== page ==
Got two sharp pencils? That’s all this quick science activity requires.
A great option when you want to introduce perspective and how we see objects, have just a few minutes of class time, or would like to add an activity to your sub folder.
I’ve included resources for these additional options. Use clever images to show forced perspective. Start a discussion about perspective and seeing from another person’s viewpoint. Talk about adapting to vision loss in one eye.
An easy way for you and your students to create a simple snowflake that’s scientifically correct, it has six points!
Coffee filters are round so there’s no need to cut off extra paper. The paper is thin so it’s easier to cut several layers. Use clear tape in a few of the cutouts to attach the snowflake to the window where the translucent paper makes a lovely scene.
If you liked Where’s Your Blind Spot and Is There a Hole in my Hand? here’s another quick activity that demonstrates how our eyes can fool us.
Poetry can connect science and language arts. Consider these when you are planning your weather unit.
Do you need free clip art for decorating your classroom or messages you’re planning to send home?
I found black and white clip art at Pixabay that might be just what you need! If you can print in color, they also have winter vector graphics – lots of snowpeople and penguins!
In Where’s Your Blind Spot, students learned about spots in their retinas that don’t sense light and information is not sent to the brain.
What if you use two eyes to look across a room but one eye is looking through a cardboard tube?
How does the tube change what you see?
Here’s a wonderful collection of winter themed coloring pages, crafts, and puzzles to give to your students in class, share with families, or include in your sub folder.
Scrambles, puzzles, and mazes have several levels of difficulty so you can pick the ones that best fit your students.
Use these resources to challenge interested students to create more puzzles for classmates.
Are you teaching light or optics in your physics class or point of view and showing respect towards others during a class discussion? This activity may be just what you need!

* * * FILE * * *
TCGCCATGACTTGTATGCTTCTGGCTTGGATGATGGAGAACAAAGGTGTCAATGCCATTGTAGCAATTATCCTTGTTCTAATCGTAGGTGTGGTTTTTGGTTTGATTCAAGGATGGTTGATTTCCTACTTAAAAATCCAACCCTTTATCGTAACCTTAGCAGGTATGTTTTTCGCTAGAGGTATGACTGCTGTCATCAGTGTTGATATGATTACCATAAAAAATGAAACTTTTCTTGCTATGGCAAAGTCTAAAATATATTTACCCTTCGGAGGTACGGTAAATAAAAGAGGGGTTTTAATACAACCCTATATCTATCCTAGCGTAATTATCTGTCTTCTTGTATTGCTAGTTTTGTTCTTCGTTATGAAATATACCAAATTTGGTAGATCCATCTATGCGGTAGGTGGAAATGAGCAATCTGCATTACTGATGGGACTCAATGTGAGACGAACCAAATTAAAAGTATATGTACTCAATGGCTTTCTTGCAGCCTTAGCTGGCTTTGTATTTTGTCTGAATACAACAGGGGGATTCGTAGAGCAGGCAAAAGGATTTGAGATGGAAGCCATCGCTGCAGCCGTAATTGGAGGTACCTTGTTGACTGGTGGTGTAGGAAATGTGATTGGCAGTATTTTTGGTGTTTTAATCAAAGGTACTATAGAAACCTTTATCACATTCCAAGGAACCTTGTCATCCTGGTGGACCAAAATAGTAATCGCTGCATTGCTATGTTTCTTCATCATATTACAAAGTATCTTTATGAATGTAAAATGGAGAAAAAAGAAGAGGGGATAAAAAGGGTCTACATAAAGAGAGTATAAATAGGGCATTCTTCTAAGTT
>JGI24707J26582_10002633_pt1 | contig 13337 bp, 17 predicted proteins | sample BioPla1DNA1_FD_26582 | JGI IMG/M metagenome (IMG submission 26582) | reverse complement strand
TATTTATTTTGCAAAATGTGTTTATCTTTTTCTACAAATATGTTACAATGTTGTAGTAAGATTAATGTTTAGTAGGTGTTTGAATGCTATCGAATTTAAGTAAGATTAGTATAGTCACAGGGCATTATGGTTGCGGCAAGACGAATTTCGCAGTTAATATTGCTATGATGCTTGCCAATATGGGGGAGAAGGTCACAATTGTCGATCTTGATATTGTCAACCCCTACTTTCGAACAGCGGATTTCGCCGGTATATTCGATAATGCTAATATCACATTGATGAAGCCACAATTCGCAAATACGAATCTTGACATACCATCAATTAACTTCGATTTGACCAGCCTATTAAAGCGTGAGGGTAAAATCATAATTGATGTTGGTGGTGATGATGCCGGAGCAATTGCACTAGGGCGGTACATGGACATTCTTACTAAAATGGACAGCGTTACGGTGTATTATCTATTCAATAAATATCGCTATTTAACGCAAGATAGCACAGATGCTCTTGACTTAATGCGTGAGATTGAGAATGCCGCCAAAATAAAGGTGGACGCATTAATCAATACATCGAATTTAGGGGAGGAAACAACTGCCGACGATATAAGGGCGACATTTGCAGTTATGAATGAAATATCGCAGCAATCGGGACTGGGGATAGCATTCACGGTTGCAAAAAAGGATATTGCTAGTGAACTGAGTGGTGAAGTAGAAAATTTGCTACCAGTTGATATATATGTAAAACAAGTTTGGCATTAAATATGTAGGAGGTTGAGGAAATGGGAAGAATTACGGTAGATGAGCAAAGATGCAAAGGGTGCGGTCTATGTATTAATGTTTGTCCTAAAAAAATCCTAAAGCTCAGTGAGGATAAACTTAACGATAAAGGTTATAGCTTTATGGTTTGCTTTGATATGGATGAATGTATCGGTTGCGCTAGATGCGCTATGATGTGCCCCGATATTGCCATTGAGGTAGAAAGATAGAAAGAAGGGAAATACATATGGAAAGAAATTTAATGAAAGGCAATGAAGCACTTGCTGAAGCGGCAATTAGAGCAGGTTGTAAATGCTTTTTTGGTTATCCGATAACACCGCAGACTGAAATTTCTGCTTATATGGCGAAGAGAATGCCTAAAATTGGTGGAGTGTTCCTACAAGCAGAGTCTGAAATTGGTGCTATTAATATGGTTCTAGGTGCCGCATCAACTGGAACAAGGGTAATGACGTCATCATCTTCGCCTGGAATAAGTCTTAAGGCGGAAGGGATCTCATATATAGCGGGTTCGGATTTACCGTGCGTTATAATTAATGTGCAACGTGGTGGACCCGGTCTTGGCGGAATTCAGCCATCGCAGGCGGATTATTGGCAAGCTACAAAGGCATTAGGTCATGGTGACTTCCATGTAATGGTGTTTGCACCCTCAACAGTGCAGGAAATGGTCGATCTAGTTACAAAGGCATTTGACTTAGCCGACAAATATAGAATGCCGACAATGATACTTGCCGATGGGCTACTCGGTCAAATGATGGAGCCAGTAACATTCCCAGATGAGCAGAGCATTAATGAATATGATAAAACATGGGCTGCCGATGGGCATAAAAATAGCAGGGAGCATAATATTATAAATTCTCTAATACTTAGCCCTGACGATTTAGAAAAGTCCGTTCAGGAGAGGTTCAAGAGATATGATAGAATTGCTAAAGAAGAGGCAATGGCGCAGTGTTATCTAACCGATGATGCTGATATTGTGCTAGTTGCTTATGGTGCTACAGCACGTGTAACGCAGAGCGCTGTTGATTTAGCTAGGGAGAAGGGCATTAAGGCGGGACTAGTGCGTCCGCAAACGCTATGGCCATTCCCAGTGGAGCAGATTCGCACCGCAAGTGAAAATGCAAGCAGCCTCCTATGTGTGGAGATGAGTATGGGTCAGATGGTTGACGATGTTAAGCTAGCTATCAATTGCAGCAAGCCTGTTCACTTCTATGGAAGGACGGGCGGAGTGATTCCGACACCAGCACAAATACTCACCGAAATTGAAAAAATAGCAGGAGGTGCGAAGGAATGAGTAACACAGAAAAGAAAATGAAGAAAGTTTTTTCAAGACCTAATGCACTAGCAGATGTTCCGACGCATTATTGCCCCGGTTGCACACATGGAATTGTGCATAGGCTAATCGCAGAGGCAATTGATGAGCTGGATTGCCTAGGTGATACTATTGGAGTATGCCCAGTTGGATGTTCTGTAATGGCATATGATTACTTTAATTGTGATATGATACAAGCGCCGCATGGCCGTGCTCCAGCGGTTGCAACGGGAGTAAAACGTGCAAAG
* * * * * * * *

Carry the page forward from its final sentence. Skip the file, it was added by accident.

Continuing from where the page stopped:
What does it mean to have a blind spot?
Why is it important to be aware of your own blind spots?
This activity easily extends from primary grades to high school…
Enjoy free resources you can add to your Thanksgiving collection!
Share with a colleague, leave one or two in your sub folder, maybe have a few available for those extra minutes at the end of an activity or for the student who finishes early. This can be a busy time of year both professionally and personally and having optional activities (from many different levels) can take a lot of stress off teaching around the holiday…
Check out the coloring pages, puzzles, and mazes you can use to enrich your Monster Month resources!
You might leave one or two, just in case, in your sub folder. You could share a few with a colleague.
Lots of fabulous options if your students finish an activity early, enjoy coloring, want ideas for drawing, or enjoy decorating your classroom or their homes with Halloween pictures and puzzles…
Activities, with a few suggestions, to add to your resources for teaching light. I presented this information at a workshop at the OSTA state conference. The Evidence Statement for NGSS 1-PS4-2 suggests observations in a dark room, a pinhole box, or a video of a cave explorer. Objects in darkness can be seen only when illuminated. I don’t have those resources available so I cut a small hole in one end of a box and asked a child to look through the hole and tell me what is seen in the box. He can’t see anything because there’s so little light in the …